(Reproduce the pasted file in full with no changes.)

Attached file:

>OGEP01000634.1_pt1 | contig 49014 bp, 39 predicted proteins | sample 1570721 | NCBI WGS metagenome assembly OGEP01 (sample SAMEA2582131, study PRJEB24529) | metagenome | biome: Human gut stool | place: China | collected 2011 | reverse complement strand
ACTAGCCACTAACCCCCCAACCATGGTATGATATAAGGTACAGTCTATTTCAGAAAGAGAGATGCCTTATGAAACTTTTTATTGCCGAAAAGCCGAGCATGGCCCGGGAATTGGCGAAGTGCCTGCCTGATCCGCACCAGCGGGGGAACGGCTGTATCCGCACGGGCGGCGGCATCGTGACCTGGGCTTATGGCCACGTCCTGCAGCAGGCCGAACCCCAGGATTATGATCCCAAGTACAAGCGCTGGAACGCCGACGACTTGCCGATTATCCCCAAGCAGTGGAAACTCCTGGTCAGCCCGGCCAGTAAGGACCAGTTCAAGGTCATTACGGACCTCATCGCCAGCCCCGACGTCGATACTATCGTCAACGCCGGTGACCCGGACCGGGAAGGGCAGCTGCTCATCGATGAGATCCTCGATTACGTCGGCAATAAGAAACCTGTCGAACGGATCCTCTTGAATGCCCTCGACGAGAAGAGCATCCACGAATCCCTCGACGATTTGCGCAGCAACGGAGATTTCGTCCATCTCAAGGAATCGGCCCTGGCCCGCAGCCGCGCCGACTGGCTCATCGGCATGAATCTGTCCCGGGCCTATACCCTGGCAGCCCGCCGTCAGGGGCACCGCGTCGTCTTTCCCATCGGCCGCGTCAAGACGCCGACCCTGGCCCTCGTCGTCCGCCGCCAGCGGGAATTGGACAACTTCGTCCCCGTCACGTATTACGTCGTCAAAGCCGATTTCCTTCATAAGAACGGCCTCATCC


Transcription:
>OGEP01000634.1_pt1 | contig 49014 bp, 39 predicted proteins | sample 1570721 | NCBI WGS metagenome assembly OGEP01 (sample SAMEA2582131, study PRJEB24529) | metagenome | biome: Human gut stool | place: China | collected 2011 | reverse complement strand
ACTAGCCACTAACCCCCCAACCATGGTATGATATAAGGTACAGTCTATTTCAGAAAGAGAGATGCCTTATGAAACTTTTTATTGCCGAAAAGCCGAGCATGGCCCGGGAATTGGCGAAGTGCCTGCCTGATCCGCACCAGCGGGGGAACGGCTGTATCCGCACGGGCGGCGGCATCGTGACCTGGGCTTATGGCCACGTCCTGCAGCAGGCCGAACCCCAGGATTATGATCCCAAGTACAAGCGCTGGAACGCCGACGACTTGCCGATTATCCCCAAGCAGTGGAAACTCCTGGTCAGCCCGGCCAGTAAGGACCAGTTCAAGGTCATTACGGACCTCATCGCCAGCCCCGACGTCGATACTATCGTCAACGCCGGTGACCCGGACCGGGAAGGGCAGCTGCTCATCGATGAGATCCTCGATTACGTCGGCAATAAGAAACCTGTCGAACGGATCCTCTTGAATGCCCTCGACGAGAAGAGCATCCACGAATCCCTCGACGATTTGCGCAGCAACGGAGATTTCGTCCATCTCAAGGAATCGGCCCTGGCCCGCAGCCGCGCCGACTGGCTCATCGGCATGAATCTGTCCCGGGCCTATACCCTGGCAGCCCGCCGTCAGGGGCACCGCGTCGTCTTTCCCATCGGCCGCGTCAAGACGCCGACCCTGGCCCTCGTCGTCCGCCGCCAGCGGGAATTGGACAACTTCGTCCCCGTCACGTATTACGTCGTCAAAGCCGATTTCCTTCATAAGAACGGCCTCATCC